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How many use C41 B&W

Michael Scott R , Jun 13, 2011; 11:33 p.m.

Hello,
I am new here on the forum and I am finding myself shooting more and more black and white pictures with my old trusty film cameras a Nikon N6006 and Nikon N90s.
I bought some C41 process Black and White Film from my local CVS the other day and tried it out. I was some what happy with the results, but mostly I was very unhappy. The film was run through my local 1 hour lab and it came back with a bit of an orange tint to it, almost looked like Sepia.
The reason I am thinking of useing C41 B&W is because of the cost of both the film and the developing is much cheaper. Let's face it with the explosion of Digital photography finding Kodak Tmax (my old standby b&w film) and Tri-x are getting harder to find and the cost keeps going up. Also finding a good lab to develop B&W film is getting harder and harder. I have had 2 labs shut down or quit completely developing B&W film in the last year alone.
So I would like to know what the forums experience with C41 B&W film.

Thanks

Responses


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Larry Dressler , Jun 13, 2011; 11:44 p.m.

Well I am that guy who is going to say.... You don't need no stinking lab. I mail order all my film... OOPS I meant I internet all my film and chemicals and with the help of a changing bag and a 2nd hand tank and reel I do it in the kitchen sink. I scan my film a scanner to get you started can be had for under $100.00
I store the chemicals in a locked Cabinet under the sink. Though I live alone I have grand children who visit.
As for the sepia scans. Take them back and show them they had the machine set wrong and to rescan them for free.

Pierre Lachaine , Jun 14, 2011; 12:00 a.m.

I've never been as happy with C41 B&W films as I have with real B&W, but I've used it for the same reasons you have. Honestly, I'm not sure it does anything different than just using C41 colour film and converting the scan to monochrome.

As you have found, the film is not really black & white. It has a reddish tinge to it. This was fine originally, because when developed, it was assumed that it would be printed on black and white paper in the darkroom, just like any other B&W film. If you scan it, you have to greyscale it afterwards unless you want to keep the colour. Even if you want a sepia-like tone, it's best to greyscale it and then add the sepia.

All in all, I think it only ends up looking good when used under circumstances which ensure a creamy, grainless photograph, otherwise, it's downright ugly. It simply does not have the kind of grain which most people like to get with real ISO 400 pr above black and white film. Based on my own experiences with it, I really think it works best with medium format rather than 35mm.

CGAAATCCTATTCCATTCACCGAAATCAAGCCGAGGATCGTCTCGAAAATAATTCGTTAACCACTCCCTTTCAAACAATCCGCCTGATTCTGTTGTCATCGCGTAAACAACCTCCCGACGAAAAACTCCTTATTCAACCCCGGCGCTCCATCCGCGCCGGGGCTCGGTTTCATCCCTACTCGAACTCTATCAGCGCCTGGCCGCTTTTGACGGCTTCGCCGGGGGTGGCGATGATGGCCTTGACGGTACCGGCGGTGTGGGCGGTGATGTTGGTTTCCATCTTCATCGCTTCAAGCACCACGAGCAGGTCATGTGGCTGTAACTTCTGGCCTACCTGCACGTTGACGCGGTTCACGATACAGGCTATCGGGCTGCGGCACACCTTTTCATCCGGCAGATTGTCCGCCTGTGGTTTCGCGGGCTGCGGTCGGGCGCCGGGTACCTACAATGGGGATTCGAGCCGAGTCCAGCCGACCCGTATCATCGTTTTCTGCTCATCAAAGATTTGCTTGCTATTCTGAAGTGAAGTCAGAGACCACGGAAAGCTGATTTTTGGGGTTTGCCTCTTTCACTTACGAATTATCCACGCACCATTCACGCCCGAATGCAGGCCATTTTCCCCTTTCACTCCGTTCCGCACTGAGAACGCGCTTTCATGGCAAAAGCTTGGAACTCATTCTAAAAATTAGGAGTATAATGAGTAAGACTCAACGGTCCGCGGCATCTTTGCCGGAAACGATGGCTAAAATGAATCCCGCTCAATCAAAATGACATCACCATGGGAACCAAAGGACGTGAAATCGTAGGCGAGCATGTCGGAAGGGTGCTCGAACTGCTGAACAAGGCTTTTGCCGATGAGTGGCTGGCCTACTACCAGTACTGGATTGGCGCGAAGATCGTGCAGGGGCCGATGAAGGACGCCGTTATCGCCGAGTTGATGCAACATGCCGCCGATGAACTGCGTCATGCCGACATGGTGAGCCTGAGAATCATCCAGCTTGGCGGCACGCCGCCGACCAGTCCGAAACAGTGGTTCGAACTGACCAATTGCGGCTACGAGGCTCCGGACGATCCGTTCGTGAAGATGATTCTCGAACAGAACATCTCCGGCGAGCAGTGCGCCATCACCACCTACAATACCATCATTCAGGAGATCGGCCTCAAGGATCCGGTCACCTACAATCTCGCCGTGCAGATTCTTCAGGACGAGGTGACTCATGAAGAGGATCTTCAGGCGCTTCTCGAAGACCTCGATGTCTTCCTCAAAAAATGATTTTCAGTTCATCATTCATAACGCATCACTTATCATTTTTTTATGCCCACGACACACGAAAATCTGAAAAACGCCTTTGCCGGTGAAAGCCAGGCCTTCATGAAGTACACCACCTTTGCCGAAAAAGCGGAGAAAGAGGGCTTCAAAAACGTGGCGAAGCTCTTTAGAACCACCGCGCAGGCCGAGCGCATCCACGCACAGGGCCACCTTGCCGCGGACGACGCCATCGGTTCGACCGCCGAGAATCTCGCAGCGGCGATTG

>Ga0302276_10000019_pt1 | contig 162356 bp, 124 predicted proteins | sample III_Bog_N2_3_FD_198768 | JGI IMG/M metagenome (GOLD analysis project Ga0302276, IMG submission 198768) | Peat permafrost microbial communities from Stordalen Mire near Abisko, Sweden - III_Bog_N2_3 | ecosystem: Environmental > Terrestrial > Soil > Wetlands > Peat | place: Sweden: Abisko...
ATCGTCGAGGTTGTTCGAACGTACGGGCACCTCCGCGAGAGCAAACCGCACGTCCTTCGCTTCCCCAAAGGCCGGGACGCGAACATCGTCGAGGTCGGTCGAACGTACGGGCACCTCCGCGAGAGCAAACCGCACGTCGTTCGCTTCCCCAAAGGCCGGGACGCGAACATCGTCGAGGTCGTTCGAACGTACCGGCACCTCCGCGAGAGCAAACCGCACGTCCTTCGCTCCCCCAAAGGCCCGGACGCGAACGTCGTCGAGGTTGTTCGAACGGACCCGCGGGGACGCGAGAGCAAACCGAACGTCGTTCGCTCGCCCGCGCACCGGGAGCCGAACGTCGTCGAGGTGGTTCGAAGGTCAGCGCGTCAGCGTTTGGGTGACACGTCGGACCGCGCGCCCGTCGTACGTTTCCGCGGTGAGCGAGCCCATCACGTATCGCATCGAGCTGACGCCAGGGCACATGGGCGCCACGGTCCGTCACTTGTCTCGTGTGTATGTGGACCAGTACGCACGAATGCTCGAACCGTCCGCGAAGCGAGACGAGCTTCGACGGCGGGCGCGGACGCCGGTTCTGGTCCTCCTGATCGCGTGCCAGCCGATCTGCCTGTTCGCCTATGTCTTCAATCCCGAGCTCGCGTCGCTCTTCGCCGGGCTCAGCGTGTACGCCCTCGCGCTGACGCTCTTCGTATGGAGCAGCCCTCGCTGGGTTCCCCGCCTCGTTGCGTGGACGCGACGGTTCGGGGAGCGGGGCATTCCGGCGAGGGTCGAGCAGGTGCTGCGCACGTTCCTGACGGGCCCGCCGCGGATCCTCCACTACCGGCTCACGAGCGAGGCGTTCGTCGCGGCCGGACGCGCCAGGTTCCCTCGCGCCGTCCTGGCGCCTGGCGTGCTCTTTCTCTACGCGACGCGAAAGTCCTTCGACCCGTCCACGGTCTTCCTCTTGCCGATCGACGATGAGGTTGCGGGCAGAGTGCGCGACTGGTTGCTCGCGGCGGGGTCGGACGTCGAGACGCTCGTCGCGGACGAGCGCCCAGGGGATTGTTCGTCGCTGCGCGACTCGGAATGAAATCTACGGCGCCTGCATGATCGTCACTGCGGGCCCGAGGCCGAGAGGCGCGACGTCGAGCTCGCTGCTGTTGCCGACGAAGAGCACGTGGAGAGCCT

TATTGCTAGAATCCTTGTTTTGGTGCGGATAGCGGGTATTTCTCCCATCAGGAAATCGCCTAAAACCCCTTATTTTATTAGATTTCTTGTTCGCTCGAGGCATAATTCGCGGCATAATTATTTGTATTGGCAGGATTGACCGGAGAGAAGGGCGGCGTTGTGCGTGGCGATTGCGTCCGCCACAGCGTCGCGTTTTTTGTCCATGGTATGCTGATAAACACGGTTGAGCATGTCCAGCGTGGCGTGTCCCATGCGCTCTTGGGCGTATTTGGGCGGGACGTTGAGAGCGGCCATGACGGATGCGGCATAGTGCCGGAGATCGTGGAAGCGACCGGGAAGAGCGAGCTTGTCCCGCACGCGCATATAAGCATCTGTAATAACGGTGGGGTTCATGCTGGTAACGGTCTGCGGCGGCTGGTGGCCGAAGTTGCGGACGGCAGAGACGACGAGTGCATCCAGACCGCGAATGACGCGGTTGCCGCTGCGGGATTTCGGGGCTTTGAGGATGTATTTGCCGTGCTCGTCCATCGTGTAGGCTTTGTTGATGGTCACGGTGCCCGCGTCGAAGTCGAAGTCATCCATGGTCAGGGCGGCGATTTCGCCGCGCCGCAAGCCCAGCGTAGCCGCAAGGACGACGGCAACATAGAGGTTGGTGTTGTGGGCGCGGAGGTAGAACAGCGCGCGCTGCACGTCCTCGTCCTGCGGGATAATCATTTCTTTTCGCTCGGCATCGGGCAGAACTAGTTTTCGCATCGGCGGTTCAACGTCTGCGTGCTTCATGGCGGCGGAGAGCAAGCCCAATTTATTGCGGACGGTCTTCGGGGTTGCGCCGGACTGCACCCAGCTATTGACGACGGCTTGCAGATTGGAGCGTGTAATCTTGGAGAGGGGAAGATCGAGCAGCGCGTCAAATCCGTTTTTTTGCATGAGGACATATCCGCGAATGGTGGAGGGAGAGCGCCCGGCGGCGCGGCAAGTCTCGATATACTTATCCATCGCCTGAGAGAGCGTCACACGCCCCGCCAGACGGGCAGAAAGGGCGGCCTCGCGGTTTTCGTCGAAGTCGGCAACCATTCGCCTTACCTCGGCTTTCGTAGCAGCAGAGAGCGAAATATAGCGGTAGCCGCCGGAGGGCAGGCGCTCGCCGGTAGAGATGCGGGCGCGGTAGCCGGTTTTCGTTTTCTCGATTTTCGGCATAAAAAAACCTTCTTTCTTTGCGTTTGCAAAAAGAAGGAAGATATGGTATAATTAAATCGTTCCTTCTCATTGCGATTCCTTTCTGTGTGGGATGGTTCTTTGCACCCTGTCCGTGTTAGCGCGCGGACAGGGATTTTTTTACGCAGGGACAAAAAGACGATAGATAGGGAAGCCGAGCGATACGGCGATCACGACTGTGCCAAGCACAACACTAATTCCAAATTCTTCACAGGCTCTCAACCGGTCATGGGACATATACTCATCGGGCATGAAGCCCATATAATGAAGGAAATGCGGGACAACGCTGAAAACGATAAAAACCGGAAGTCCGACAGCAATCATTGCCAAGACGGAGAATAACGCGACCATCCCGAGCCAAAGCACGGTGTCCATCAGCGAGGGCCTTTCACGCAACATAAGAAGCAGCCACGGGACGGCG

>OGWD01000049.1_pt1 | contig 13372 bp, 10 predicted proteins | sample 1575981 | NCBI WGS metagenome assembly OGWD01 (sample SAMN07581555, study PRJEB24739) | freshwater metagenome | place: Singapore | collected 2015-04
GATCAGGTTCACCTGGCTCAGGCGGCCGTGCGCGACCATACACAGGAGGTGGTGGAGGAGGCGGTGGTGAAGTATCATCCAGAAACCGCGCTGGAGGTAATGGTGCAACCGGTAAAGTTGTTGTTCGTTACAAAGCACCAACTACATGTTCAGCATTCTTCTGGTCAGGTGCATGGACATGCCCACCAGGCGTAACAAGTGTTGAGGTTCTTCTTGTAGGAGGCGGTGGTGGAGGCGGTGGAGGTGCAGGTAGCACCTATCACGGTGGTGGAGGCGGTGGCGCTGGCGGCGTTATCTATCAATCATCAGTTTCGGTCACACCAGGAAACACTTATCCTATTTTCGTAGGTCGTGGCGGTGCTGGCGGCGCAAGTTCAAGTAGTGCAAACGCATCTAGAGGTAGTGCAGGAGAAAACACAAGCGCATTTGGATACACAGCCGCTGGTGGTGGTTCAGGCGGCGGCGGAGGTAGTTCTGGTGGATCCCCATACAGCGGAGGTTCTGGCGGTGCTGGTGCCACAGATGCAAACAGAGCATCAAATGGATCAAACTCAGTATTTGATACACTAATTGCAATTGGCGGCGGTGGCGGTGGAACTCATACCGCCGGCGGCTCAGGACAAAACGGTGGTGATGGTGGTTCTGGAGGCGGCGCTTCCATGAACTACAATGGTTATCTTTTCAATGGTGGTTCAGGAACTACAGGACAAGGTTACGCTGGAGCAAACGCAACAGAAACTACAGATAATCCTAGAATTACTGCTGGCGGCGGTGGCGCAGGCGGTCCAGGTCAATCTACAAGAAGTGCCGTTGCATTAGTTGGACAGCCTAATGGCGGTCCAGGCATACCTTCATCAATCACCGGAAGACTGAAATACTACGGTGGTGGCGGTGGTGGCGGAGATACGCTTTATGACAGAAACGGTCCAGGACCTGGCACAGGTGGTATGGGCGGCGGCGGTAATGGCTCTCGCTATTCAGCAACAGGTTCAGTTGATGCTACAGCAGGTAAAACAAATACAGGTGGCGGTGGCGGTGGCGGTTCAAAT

Mike Gammill , Jun 14, 2011; 12:59 a.m.

Have them to scan the negatives again. If CVS has someone new or inexperienced they may have not set the scanner for the type of film.

Andrew Kleinfeld , Jun 14, 2011; 03:14 a.m.

I agree with Larry Dressler. I tried C41 black and white and could not see the point, except for people who wanted to do black and white prints in the darkroom without developing their own film. The C41 isn't as sharp as traditional film. It's so easy to develop film without a darkroom, on the kitchen counter, that you just don't need the C41.

Lex Jenkins , Jun 14, 2011; 03:22 a.m.

I like Ilford XP2 Super. Most minilabs can handle it, it scans well and prints well in a conventional darkroom on variable contrast paper. If family or friends want b&w photos of an event or get-together I'll grab some XP2 Super. It's fast enough for reasonable lighting and handles high contrast lighting such as sunlight or direct flash, so it's excellent for compact P&S cameras.

Chris Nielsen , Jun 14, 2011; 05:54 a.m.

One outstanding feature of XP2 is the ability to shoot from 50 to 800 ISO on the same roll with the same development. From memory because it's not really a b&w film in the traditional sense you can use ICE in your scanner which is also excellent

Pete S. , Jun 14, 2011; 07:43 a.m.

I've used Kodak's C41 B&W a couple of times (whatever the name). A very boring film lacking character. Might as well use my dSLRs IMHO :-)

Michael Madio , Jun 14, 2011; 08:50 a.m.

The colour cast on prints can vary depending on the film. If using Kodak BW400CN they should be okay as it has the C-41 orange mask and it will generally not work well in a traditional darkroom. Ilford's XP2 has no colour mask which can produce strange results in a mini-lab but it works well in the darkroom. Your best bet is to get some real B&W film, a decent scanner, and process it yourself. If you shop around you can get some really good deals on film (check out Freestyle Photo, particularly their house-brand films), get some XTOL, TF-5 fix and you're good to go.

jonathan montague , Jun 14, 2011; 10:34 a.m.


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